The Fighter should have started off with one of these screens. It tells the story of Micky Ward (Mark Wahlberg) and his older half-brother and lifelong idol Dicky Eklund (Christian Bale) as Micky strives to become a champion boxer.
Everybody involved put in solid performances – the main characters, side characters, everybody. The characters you’re supposed to hate or find annoying were hated or annoying as people rather than as characters. It got you involved on an emotional level; rather than just waiting for their screen time to end, you really wanted to get up there and give them what they deserved.
Wahlberg’s performance was subtle and powerful. Even when he wasn’t speaking, or speaking lightly, or avoiding the subject, you could tell something else was wrong, that he had something on his mind. You could read his body language, his facial expressions. He didn’t even need to say a line, you knew what was up.
As for Bale, his performance was painful (not in a Nicolas Cage way). His character was so deeply flawed that it hurt to see him continue with the path his life was on. You felt so sorry for his situation and for the others trying so hard to help him and their suffering in turn. It was a serious departure from a friend’s longstanding complaints based on his two-note turn as Batman/Bruce Wayne.
The filming itself was impressive in its own right. My favorite scene in cinema comes from The Hustler, toward the end when Paul Newman goes into the pool hall to start off the climax of the film; it’s a wide shot, almost silent, no real action, and the tension mounts slowly until it is just shy of unbearable. The Fighter had a scene that held a similar impact on me, an amazingly tense confrontation between Micky and the rest of his family which almost made me feel like an intruder on someone’s life; I felt like I should leave the theater until they’d resolved their issues.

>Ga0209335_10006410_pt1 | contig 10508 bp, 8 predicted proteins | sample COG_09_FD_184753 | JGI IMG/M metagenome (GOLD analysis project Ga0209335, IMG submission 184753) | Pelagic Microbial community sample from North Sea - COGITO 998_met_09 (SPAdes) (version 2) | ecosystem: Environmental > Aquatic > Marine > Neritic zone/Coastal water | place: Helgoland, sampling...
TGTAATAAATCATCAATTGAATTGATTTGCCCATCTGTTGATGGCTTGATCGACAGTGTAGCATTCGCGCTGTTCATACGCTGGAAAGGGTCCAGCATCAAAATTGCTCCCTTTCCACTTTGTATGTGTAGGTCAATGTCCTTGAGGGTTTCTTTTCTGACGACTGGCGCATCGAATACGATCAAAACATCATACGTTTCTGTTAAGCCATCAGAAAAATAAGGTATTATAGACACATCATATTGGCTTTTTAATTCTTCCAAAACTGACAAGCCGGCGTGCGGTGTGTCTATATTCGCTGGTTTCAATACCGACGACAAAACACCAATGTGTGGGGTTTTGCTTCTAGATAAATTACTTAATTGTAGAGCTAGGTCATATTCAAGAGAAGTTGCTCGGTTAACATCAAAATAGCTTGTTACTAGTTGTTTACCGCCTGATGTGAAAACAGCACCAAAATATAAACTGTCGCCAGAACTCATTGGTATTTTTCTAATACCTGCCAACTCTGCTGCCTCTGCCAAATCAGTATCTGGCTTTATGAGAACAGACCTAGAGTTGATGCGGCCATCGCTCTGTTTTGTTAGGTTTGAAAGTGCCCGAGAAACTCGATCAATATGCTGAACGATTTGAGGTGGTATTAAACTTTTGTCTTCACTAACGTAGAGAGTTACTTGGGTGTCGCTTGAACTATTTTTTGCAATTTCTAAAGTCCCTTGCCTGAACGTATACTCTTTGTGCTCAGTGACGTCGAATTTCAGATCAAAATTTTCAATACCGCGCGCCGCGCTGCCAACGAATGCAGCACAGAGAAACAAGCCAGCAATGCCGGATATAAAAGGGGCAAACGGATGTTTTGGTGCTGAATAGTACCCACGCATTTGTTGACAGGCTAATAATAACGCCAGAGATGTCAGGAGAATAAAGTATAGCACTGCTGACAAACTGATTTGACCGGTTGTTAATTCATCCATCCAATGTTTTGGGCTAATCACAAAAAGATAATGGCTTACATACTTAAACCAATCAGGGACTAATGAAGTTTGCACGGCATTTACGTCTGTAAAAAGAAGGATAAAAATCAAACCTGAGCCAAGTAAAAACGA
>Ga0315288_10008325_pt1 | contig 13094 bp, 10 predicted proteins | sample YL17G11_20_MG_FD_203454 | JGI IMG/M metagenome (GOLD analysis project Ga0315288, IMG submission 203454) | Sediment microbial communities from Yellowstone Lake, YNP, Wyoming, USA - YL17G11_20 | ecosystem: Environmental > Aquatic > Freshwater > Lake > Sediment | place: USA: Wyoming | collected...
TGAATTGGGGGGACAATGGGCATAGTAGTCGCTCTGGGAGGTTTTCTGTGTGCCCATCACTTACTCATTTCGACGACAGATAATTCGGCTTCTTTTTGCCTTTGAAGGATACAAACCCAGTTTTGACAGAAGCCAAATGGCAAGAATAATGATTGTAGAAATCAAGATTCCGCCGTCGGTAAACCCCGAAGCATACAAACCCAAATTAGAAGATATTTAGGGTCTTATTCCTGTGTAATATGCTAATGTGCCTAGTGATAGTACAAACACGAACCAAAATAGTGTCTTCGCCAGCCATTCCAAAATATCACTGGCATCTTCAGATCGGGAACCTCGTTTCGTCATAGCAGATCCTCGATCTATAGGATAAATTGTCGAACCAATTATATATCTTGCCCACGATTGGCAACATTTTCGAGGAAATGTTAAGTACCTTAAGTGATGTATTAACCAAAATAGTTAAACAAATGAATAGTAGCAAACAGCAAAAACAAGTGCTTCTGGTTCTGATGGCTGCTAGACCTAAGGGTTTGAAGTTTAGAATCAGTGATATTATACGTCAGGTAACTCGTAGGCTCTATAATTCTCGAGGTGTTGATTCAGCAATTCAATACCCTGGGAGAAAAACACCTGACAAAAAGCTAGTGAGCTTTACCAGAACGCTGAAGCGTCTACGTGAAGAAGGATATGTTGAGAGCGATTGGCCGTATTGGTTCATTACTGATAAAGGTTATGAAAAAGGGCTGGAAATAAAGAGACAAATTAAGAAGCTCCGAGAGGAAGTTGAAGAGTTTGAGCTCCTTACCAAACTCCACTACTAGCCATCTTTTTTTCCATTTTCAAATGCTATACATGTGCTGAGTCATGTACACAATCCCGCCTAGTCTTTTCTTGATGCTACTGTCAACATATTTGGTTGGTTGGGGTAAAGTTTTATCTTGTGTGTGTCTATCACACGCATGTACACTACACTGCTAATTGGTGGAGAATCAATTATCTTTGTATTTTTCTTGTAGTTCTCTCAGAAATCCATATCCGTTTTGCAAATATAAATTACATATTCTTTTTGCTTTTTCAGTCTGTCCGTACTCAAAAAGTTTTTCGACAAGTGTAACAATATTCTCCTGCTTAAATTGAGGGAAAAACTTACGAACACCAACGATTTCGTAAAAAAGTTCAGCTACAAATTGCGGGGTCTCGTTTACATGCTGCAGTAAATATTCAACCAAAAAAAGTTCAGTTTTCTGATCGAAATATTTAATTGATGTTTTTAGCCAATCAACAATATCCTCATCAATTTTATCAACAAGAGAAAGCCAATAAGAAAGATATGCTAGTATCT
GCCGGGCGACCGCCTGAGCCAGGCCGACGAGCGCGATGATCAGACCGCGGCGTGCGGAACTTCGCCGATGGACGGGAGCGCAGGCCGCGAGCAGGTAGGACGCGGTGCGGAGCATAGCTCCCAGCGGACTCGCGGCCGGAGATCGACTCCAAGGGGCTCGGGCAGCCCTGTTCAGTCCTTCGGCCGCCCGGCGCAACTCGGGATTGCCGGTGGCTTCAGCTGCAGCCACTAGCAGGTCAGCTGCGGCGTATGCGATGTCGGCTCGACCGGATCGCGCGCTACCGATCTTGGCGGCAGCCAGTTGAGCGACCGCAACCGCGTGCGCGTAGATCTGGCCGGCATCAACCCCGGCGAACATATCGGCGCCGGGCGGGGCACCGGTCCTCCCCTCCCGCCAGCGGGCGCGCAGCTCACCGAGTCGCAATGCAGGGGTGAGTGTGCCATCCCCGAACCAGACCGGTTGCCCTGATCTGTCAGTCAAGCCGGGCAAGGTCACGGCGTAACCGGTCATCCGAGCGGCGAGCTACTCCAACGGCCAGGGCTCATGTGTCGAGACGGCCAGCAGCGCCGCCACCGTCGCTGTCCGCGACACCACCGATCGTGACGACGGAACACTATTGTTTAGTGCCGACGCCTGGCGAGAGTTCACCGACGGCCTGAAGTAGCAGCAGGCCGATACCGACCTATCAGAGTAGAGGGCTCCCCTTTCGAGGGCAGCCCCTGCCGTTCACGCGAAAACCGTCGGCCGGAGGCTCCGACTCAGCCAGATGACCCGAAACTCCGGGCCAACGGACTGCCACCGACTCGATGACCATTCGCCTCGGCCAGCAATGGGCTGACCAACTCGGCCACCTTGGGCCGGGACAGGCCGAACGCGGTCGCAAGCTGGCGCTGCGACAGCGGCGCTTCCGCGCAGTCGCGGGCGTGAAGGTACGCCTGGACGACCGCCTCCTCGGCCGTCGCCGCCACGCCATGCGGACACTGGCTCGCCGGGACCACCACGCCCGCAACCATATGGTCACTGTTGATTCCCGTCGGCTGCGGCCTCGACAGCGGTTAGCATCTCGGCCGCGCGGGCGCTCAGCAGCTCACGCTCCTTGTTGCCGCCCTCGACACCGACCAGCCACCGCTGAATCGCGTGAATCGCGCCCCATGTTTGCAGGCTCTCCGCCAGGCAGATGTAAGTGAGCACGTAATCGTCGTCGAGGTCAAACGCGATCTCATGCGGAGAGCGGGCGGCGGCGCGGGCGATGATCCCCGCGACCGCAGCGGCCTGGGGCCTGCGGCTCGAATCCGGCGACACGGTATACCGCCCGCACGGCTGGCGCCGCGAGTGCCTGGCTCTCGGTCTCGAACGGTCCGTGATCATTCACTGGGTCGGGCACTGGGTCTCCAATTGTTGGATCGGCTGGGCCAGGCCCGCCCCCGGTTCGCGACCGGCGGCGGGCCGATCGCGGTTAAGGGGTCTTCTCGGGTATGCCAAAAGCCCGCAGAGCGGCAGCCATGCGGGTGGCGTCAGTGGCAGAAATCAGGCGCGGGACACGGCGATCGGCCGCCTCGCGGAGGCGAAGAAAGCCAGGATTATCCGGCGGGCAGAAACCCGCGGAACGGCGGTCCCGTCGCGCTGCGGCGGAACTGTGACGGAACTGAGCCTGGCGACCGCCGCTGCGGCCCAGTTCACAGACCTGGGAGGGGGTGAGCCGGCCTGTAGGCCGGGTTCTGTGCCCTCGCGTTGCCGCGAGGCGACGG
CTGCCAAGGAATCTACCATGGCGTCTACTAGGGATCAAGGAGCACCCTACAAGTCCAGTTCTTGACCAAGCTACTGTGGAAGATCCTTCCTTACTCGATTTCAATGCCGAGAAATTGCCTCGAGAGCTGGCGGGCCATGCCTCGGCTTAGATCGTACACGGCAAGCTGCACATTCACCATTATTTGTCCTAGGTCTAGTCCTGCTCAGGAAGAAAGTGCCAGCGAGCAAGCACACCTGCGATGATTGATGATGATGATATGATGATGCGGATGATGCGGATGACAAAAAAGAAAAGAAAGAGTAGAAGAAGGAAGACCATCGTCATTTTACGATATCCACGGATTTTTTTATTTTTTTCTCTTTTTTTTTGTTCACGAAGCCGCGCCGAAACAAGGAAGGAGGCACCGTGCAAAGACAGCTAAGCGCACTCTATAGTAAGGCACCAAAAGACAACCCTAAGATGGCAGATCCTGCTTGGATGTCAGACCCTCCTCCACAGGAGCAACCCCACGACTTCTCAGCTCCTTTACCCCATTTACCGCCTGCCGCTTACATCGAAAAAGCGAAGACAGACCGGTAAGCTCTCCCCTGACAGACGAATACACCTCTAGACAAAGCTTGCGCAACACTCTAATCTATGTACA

And, of course, the two things no boxing movie would be complete without – montages and fights! Sometimes even fight montages. The two main montages in the film were both standard time-passers (He trains! He boxes! Time passes!), but they also served two character purposes by splitting time between Micky and Dicky. It may have been done before, but I don’t watch many sports dramas, so it was new to me and I thought it was great to see the connectedness of their two lives and their two paths, even as they were on dramatically different paths. The fights didn’t really kick in until the end, the main focus having been on the drama, but when they did come around, they came around hard. Wahlberg filmed his own fight scenes, and some of them were so brutal that I wondered if the injuries in the scenes afterwards were makeup or not. The big final fight was so well done that despite the fact that Everyone Knows How It Ends, it managed to stay edge-of-your-seat tense, and when it was over, I was shaking with adrenaline and emotion.
All said and done, I give it an A+. And stick around for some spoiler-esque analysis if you’d care to.